The only 2013 Limited the dealer had was AWD, so I opted for an SEL. Even so the MSRP was $33,000.

        I did notice that the center console was padded–something rarely found at twice the price–but are you sure the material is leather? Vinyl/leatherette seems much more likely.

        My negative impressions of the Taurus began with the first touch point–the exterior door handle. Lifting the handle, opening the door, grabbing the door pull, closing the door–the feel and sound at every step just weren’t nearly what they should be for a $33,000 car. This experience continued with most of the controls inside the car, including the dual four-way rockers that operate MFT from the steering wheel. Nearly everything feels at least a little crude, imprecise, and/or insubstantial. The Azera’s switchgear isn’t the best, but it’s better than that in the Buick and much better than that in the Ford.

        In general, Ford NA doesn’t have a clue about the details that make a car look, sound, and feel expensive. Even a Lincoln MKS suffers from some of the same issues. Luckily for Ford, its European branch does understand these things, and it will likely have input on all cars going forward, since they’ll all be global.

      • 0 avatar
        NulloModo

        It’s probably vinyl/leatherette, but it is good faux-leather that has some grain and feels soft to the touch. The actual seating surfaces are real leather.

        One area where the limited does improve on the SEL is the switchgear in the center console – one more substantial knob and touch-sensitive controls replace the two more pedestrian feeling knobs on the SEL.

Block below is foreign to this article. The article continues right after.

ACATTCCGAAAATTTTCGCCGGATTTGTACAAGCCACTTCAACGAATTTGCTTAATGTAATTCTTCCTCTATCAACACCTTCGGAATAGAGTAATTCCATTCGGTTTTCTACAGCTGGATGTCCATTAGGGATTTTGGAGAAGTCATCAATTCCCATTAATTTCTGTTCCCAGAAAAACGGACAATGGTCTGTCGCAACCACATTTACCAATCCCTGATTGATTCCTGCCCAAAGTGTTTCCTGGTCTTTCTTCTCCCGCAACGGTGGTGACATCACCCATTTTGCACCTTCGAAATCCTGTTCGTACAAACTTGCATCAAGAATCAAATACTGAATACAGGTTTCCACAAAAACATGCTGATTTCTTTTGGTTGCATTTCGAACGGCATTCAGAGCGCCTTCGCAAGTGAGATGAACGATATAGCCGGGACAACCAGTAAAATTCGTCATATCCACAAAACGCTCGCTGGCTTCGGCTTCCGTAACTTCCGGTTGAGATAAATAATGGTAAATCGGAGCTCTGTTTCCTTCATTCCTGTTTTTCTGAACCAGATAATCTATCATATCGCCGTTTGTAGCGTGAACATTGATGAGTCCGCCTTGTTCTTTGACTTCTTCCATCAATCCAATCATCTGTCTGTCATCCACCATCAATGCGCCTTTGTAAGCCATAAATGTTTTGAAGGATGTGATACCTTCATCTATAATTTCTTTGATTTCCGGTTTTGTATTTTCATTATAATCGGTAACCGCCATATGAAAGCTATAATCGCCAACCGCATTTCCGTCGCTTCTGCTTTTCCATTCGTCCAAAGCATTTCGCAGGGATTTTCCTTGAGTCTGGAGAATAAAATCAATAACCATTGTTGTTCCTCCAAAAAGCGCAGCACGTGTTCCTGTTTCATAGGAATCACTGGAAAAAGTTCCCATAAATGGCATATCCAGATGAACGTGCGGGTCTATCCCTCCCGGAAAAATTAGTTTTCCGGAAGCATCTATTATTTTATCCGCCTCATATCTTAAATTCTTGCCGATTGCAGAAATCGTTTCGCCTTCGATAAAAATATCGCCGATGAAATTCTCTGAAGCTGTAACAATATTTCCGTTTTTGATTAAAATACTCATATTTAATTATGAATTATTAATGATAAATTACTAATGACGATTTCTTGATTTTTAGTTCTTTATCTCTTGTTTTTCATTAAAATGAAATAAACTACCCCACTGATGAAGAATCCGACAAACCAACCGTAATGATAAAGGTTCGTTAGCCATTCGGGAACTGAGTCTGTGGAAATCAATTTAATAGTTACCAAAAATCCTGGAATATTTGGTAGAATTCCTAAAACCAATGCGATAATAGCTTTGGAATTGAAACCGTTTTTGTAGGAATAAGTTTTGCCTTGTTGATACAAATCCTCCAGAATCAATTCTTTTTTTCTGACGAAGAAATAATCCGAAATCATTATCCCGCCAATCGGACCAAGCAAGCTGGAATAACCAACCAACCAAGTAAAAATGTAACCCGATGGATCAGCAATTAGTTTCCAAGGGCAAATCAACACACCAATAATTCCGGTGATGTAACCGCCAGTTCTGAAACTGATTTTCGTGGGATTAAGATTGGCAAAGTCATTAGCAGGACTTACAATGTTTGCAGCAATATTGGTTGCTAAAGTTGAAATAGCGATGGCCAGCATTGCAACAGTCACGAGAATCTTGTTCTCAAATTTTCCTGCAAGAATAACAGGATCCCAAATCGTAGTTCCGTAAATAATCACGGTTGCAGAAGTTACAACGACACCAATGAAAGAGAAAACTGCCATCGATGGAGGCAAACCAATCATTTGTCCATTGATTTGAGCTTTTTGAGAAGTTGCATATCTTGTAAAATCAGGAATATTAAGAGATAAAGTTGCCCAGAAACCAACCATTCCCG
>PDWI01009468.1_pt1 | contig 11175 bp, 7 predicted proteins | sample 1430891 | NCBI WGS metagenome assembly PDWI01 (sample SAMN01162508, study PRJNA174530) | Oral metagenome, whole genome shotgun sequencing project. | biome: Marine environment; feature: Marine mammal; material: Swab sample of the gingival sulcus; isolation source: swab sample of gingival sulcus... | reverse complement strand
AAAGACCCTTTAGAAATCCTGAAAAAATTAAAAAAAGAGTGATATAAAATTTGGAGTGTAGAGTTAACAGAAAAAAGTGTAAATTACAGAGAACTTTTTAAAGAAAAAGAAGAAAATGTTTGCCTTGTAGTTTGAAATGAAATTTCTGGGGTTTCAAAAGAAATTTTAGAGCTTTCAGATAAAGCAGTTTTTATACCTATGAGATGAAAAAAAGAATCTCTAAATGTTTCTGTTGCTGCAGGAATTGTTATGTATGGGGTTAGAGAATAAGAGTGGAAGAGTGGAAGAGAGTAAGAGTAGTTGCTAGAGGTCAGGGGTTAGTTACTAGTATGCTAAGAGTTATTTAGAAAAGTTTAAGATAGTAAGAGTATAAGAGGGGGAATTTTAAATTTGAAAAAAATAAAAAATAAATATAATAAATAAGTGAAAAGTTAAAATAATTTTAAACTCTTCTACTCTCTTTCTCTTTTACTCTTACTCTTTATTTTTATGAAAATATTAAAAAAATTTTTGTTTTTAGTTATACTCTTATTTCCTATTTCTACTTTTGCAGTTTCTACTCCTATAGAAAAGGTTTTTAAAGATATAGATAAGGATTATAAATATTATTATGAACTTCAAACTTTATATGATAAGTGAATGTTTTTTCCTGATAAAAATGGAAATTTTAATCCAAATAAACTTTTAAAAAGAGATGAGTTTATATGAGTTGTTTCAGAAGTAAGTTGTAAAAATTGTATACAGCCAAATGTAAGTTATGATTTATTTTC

I took in a 2011 Mercedes C250 on trade recently, and I did notice that the Command knob felt pretty good, but I’ve never felt the 5 way controls on the steering wheel are particularly cheap – they’re plastic buttons that work when you push them. I feel the same about the doors – they feel solid to me, but I haven’t driven a new Azera yet to compare.

        I’m sure part of it is cutting costs in areas most people aren’t going to notice or care about so that more features can be added to compete at a certain price point, and there is probably also some attention being paid to make sure the Taurus doesn’t get so nice as to step on the MKS’s toes. At the same time lighter materials are being used where they can be so that extra sound isolation can be added to other places without adding so much weight to the car that fuel economy suffers.

        It’s similar to the arguments I’ve read about a lot of recent high end smartphones – chipsets are being produced on smaller processes, battery technology is improving, and advances in plastics are allowing for lighter shells. That all adds up to devices that feel lighter and less substantial than previous models, but at the same time the newer versions have more power and more features to offer a better overall experience. Is it better to spend money just to make something feel expensive or to concentrate on offering the most performance and features for a given price point?